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Gestire meglio l’acqua può dimezzare il divario alimentare globale alta_tag

Better water management could halve the global food gap

A study conducted by experts at the Potsdam Institute, which is specialized in research on climate impact, has shown this

MILAN – Better water management in agriculture could reduce the global food gap by 2050 and cushion some of the effects of climate change that are harmful to crops. For the first time, scientists of the Potsdam Institute have systematically studied the world’s potential to produce more food with the same amount of water, by optimizing the use of rainwater and irrigation.  Investing in water management of crops could substantially reduce hunger and at the same time help the growth of the population. However, putting these results into practice requires specific solutions at a local level, which remains a major challenge.

Intelligent use of water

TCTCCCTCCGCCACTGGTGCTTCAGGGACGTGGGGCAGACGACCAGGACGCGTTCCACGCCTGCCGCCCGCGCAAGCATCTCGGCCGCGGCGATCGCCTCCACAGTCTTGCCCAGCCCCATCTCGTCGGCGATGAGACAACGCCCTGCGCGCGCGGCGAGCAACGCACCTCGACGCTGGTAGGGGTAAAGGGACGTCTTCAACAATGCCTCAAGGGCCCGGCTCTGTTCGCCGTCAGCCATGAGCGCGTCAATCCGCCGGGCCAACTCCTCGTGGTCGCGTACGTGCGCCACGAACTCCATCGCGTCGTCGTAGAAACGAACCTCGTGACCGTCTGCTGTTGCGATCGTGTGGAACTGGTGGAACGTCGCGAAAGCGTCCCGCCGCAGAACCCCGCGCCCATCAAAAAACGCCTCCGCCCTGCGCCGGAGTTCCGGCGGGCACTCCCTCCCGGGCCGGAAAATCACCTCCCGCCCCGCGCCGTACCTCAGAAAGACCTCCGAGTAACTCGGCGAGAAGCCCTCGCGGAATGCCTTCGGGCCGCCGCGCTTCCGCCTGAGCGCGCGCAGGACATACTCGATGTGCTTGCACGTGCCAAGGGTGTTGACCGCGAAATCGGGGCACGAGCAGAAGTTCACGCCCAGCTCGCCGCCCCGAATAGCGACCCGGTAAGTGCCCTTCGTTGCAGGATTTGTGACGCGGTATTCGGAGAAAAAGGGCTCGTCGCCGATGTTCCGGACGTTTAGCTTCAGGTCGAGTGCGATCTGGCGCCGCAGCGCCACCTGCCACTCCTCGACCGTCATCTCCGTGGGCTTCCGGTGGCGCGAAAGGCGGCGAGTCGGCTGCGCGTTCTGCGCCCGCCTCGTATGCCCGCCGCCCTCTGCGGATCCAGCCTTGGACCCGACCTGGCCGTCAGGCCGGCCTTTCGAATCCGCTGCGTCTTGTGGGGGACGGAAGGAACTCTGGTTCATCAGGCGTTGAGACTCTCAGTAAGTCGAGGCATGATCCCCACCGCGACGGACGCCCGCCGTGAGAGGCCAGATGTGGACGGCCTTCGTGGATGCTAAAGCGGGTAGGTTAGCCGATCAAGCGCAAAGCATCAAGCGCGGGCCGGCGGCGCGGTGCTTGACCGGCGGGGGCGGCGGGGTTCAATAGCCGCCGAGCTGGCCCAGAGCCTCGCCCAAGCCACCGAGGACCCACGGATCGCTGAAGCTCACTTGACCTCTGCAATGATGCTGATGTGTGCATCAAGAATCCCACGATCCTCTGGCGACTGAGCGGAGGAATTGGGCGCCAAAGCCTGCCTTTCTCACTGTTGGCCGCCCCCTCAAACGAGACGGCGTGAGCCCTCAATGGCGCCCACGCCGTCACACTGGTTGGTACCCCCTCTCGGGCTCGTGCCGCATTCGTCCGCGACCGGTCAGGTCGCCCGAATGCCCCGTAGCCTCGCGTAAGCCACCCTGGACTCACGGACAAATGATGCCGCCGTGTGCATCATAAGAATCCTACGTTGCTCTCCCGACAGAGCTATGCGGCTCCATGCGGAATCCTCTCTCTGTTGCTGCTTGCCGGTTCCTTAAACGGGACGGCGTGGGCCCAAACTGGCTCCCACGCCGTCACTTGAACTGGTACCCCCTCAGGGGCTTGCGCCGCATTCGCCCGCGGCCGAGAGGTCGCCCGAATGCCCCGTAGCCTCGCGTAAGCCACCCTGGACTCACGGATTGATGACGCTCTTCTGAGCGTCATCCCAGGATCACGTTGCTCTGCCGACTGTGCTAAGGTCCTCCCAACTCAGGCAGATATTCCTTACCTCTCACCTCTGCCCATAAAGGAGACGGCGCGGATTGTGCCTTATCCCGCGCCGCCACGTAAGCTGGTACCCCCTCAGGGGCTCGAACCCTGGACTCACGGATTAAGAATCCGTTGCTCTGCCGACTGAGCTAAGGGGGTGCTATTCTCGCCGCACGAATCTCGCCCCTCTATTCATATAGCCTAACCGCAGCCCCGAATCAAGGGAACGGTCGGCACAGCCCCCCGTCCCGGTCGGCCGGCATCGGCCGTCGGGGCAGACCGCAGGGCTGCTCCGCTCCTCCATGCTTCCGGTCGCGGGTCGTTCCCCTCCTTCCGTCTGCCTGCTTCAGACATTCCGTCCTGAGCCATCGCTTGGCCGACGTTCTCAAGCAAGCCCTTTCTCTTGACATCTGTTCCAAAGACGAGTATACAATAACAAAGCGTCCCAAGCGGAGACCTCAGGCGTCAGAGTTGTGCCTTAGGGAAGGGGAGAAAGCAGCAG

The intelligent use of water can increase agricultural production and we were surprised by the effects that it could have globally,” explained Jonas Jägermeyr, one of the authors of the study carried out by the Potsdam Institute, specialized in research on the impact of climate. In a scenario of water management that scientists call ambitious, food production on a global scale could increase by 40 per cent while, according to UN estimates, an increase of about 80 per cent would be necessary to eliminate hunger by 2050. But also in less ambitious scenarios, the results show that the integrated management of water for crops could make a vital contribution to support the poorest populations. “Water management to combat malnutrition is a largely underestimated approach,” concluded Jägermeyr.

The potential increase in yields in China, Mexico and Australia

Scientists have carried out simulations, limiting the analysis by not increasing cultivation in forests or using more water resources than necessary. Given that this is a study on a global scale it certainly did not highlight cultivation conditions, but has helped to identify regional hotspots. Specifically and paradoxically, an increase in agricultural yield due to more efficient water management can occur in countries where water shortage is acute such as China, Australia, the western United States, Mexico and South Africa.

by Alessandro Michielli